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Sally Burtt Jones, media consultant and seaside resident

Sally Burtt-Jones had many successful years at the Guardian and Huffington Post in her twenties and early thirties after which she took some time out to re-think the way that she works. She now lives in Whitstable by the sea, often working from home and visits London for meetings. At the time of interview, Sally was in full time employment with messaging app Viber - a consultancy client of hers for over two years.


What was the trigger point for you to make the transition from full-time big job to freelance consultancy?


I spent a long time working hard to get my career to a good place, good job title and salary. But when I got there I realised that money and job title aren’t the most important things in life. I ended up continuing to work really hard for a further eighteen months but then decided to take some time out. I then went back home to Wales to contemplate and make some big life decisions and decided that living in a big City and being in full time employment where I had to be in in an office from 9-6 every day was not for me.


At the same time, Faith from Spark Escapes introduced me to her coach, Marietta Birkholtz who over two months took me through a process called ‘What Colour is Your Parachute?’, which I fully recommend. Marietta and that system asked me many questions I’d never asked myself before e.g. how much money did I really need to earn to be happy? Where did I want to live? how much responsibility did I want at work? She really helped me hone a vision of a life that would make me happy… and it changed everything. I’ve set myself up with a lifestyle that is downsized;I bought a tiny little cottage by the seaside with a small mortgage. My strategy is to have at least one client who I can do 2-3 days a week for and know I’ll be ok financially, and if other work comes in, that's holiday money.


My motto is 'good work with good people' and if something doesn’t tick those two boxes, I’m not interested. You've utilised all the skills and lessons from your employed career for life as a consultant... Yes, I realised there was a lot about the work that I loved. I was selling big branded content ideas for newspapers and I was in it at a time when it was growing really quickly and I was one of the few people in London who knew a lot about it. I felt confident that I could move forward to freelance. I wasn’t ready to change everything but wanted to change enough to make myself happy without making myself too vulnerable.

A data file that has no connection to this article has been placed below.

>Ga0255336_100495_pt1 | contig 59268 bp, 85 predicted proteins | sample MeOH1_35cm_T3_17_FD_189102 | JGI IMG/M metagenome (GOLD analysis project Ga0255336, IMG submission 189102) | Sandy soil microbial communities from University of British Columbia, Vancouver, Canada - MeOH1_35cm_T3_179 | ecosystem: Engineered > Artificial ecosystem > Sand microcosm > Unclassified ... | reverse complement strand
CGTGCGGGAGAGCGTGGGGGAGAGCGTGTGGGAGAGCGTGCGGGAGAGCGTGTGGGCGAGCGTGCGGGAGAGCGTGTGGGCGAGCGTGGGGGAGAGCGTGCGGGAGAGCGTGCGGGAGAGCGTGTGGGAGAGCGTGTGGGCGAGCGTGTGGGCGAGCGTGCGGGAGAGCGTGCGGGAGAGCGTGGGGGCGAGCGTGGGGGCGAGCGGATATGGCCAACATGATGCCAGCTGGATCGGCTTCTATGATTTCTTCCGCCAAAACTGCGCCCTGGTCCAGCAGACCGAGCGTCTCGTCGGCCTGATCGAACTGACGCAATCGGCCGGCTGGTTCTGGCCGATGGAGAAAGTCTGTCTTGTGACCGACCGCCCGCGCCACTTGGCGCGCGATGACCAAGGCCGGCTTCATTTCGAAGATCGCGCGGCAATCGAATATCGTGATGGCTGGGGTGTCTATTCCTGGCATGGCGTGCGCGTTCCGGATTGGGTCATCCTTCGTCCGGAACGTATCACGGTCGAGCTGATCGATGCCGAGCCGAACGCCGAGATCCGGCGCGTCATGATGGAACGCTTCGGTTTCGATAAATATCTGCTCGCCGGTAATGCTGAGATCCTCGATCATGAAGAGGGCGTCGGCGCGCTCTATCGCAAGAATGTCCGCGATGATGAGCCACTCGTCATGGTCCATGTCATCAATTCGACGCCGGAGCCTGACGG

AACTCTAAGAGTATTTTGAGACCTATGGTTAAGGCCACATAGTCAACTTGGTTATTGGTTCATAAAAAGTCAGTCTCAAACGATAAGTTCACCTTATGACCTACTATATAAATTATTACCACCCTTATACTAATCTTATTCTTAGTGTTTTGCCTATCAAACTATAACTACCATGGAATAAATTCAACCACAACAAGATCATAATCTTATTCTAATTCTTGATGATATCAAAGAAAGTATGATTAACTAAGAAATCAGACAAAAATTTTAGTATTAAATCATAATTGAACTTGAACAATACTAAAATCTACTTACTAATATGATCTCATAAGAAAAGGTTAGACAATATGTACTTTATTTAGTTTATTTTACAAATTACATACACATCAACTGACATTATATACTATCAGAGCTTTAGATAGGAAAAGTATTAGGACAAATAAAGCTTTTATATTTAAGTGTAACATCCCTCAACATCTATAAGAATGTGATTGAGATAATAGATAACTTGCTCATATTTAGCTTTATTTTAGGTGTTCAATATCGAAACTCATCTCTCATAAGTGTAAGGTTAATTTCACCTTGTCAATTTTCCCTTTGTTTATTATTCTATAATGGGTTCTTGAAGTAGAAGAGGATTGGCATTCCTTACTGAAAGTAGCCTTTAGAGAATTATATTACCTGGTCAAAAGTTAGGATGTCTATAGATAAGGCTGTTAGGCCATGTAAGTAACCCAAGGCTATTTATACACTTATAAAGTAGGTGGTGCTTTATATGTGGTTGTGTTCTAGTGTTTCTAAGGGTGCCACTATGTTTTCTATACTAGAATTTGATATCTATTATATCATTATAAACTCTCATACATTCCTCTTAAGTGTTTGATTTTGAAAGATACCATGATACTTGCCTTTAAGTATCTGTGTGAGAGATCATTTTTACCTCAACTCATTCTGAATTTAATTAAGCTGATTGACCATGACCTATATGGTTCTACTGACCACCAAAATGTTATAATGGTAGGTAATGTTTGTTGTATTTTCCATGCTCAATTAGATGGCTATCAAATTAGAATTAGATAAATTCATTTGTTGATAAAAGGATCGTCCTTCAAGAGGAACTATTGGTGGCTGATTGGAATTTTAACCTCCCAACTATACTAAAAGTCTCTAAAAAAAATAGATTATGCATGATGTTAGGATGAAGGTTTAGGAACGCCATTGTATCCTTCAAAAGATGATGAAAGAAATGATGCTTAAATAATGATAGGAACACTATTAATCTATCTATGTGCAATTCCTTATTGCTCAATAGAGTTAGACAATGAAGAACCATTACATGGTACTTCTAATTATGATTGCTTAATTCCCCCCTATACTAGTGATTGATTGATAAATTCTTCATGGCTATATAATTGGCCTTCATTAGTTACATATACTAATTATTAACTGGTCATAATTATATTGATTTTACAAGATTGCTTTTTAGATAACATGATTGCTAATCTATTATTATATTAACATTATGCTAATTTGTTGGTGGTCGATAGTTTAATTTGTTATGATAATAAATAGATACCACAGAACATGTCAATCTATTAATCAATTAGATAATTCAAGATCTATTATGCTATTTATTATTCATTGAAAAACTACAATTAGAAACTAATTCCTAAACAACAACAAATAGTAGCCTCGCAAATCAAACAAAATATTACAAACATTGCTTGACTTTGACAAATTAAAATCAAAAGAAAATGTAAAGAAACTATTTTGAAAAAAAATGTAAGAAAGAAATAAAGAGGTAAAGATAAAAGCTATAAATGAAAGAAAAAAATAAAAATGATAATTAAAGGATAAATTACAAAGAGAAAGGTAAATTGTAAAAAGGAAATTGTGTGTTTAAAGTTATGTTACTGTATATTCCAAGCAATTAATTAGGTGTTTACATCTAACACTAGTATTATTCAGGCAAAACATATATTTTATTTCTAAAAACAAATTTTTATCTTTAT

How did you go about generating clients when you decided to go solo?


Someone said to me in my twenties that the most valuable thing you will have is your 'little black book', your network. So I took advantage of that; I met lots of people for coffees and whilst I didn’t ask directly for work, I asked people what they thought of me creating a consultancy and there was resounding yes, go for it.


I wrote a partnerships strategy for Viber which was well received and it turned into a long project together which is still running.


What was your biggest fear when you set out on your own?


I was scared of going back to full time employment in a London office five days a week and feeling trapped again; I kept that as a motivation.

Inspiring Stories Saly Burtt-Jones

Is there anything you miss from your old career?


Being out of London, I don’t see my friends as much as I used to, but they enjoy coming to visit me in Whitstable.

What do you love most about the changes you made?


For the first time in my life, I feel peaceful.


I've been away a lot for work - Israel, Delhi, Singapore - which is fantastic. Every time I get back from a trip - work or holiday - I arrive back in Whitstable and feel gratitude, I feel very lucky. And if I have a rubbish day, I can just sit by the sea and everything is put into perspective, nothing really matters that much when you see the sea and realise how big the world is.


Are you a sole trader?


At the moment, yes but an accountant has advised me I can save money if I move to a limited company.


Where do you go for inspiration?


I walk in Whitstable and enjoy the sea view, read the papers, relax. It's one of the best things about living outside of London.


I used to live in a first floor flat in Hackney without a garden and whilst I wanted to go for a walk, I couldn’t think of anywhere inspiring or peaceful to go.


What one key piece of advice would you give to someone who also wanted to change the WAY that they work?


Just go for it.


Everyone around you will support you, even people you've not seen for ages. A second thing, which I learnt through my coaching process, is to move towards things which give you a positive energy. If you meet someone you feel really energised by, see them again. Move towards things that make you feel good as life is too short to be around negativity. Be brave and just do you.


Interviewed by Faith Hill, Life Coach

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